On her 16th birthday, Leah Kaufman woke up with her eyes swollen shut.
A big fan of romance comedy movies, the Santa Rosa High School student initially thought "maybe I cried too much at the romantic comedy last night."
But her body soon began doing other disturbing things. Her legs and feet swelled up and her shoes no longer fit.
She experienced rapid weight gain — 20 pounds in a month — and began having trouble breathing when walking across campus.
Even though she was on the swim team and considered herself "a pretty fit person," she struggled for air during swim meets and "thought I was going to drown."
With each symptom, it became clear something was seriously wrong with her body.
That experience at the end of her sophomore year in 2011 would lead to medical tests, a kidney biopsy and diagnosis of a rare, auto immune kidney disease called Membranoproliferative glomerulonephritis.
At first, Leah was devastated.
"I didn't know what to believe in," she said, and asked "Why did God do this? What did I do wrong? Why is the world punishing me?"
But she refused to let the disease get the better of her.
By radically restricting salt in her diet, taking steroid medication, blood pressure reducers and other measures, she's been able to manage her condition.
Exercise has played a pivotal role.
A month after being diagnosed, she decided to run in the Nike Women's Marathon Half with the Leukemia and Lymphoma Society and honor a family friend who had succumbed to cancer.
"It was my way of saying, &‘Hey, I'm still strong,' and proving it to myself," she said.
She battled intense pain and cramps in the run, but finished and raised $2,800. This year, she collected almost $1,000 for the National Kidney Foundation's San Francisco Kidney Walk.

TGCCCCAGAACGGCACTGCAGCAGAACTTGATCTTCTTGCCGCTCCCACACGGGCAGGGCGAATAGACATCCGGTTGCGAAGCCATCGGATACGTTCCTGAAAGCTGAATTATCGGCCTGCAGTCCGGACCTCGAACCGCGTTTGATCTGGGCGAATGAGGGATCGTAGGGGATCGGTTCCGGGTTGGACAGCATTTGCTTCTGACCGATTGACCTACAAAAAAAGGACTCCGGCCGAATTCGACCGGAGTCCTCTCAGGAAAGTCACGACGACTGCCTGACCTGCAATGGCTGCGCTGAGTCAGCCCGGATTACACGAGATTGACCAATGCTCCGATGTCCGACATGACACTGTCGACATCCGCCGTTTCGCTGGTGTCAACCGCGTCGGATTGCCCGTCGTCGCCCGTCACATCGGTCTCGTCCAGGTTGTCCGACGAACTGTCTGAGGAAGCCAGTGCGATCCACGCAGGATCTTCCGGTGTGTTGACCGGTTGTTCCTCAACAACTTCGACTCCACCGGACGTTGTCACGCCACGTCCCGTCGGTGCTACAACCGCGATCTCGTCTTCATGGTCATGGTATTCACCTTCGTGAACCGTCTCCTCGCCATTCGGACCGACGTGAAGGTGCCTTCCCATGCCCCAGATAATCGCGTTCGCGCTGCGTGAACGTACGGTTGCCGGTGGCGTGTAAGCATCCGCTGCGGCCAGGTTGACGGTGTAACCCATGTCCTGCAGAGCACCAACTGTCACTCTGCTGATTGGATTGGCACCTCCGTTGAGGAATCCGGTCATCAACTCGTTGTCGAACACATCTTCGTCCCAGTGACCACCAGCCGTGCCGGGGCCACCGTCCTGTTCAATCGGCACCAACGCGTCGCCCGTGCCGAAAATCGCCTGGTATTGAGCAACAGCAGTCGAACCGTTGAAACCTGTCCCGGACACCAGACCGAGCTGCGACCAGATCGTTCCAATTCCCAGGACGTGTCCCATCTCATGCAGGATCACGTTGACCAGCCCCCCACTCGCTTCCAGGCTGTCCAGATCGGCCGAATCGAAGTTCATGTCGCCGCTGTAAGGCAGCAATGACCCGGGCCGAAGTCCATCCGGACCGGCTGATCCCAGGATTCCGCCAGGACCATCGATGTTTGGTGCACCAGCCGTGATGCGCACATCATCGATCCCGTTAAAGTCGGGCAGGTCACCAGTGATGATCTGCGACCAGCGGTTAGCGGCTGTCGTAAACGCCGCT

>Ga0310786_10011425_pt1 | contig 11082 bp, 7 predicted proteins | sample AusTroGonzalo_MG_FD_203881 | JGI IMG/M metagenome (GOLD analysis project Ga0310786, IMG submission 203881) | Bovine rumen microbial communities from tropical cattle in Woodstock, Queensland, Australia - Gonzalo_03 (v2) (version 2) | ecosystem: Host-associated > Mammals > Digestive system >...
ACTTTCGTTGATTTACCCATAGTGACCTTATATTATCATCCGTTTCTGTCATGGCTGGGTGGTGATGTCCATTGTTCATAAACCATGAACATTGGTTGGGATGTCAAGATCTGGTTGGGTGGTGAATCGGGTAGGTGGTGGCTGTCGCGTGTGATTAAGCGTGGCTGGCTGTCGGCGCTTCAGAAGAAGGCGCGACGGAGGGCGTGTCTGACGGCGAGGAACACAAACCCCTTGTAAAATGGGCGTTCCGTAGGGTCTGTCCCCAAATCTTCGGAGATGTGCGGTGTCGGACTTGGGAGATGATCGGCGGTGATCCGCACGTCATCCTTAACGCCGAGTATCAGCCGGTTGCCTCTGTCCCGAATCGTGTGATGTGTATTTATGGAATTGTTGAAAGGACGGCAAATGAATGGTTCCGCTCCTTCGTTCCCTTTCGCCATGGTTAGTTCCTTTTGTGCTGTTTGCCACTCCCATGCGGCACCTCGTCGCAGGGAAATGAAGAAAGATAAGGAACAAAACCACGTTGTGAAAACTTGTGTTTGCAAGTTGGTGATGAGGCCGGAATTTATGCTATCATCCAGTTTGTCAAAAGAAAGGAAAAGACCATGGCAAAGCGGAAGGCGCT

Leah said the encouragement and support she received made her realize she is not alone in her battle.
And by volunteering, she said "it turned into something bigger than me."
Last month, she spoke to an audience of about 1,000 people assembled for the Kidney Foundation's annual Author's Luncheon in San Francisco, sharing the stage with top writers and telling her story.
"She did a beautiful job," said publicist Kristen Green. "There truly wasn't a dry eye in the audience after she spoke."
Leah feels fortunate to have had great doctors, lucky she hasn't needed a kidney transplant and that her disease is in remission.
Now a senior at Santa Rosa High, she has an impressive 4.46 grade-point average. She juggles advanced placement courses, including government and Spanish, supplementing those with classes at Santa Rosa Junior College in calculus, English and French.
She is president of the National Honor Society, vice-president of the Climate Protection Club, and belongs to the History Club. She is also in the school concert choir and on the varsity swim team.
Her youthful zest and cheerfulness give no hint of the ordeal she's come through.
Santa Rosa High School Principal Brad Coscarelli said she is not only highly successful academically, but committed to the community.
In recommending her for a scholarship last year, he cited her determination, strength, "idealism and passion for creating change. Despite her crippling disease, she has rallied again and again to overcome this obstacle."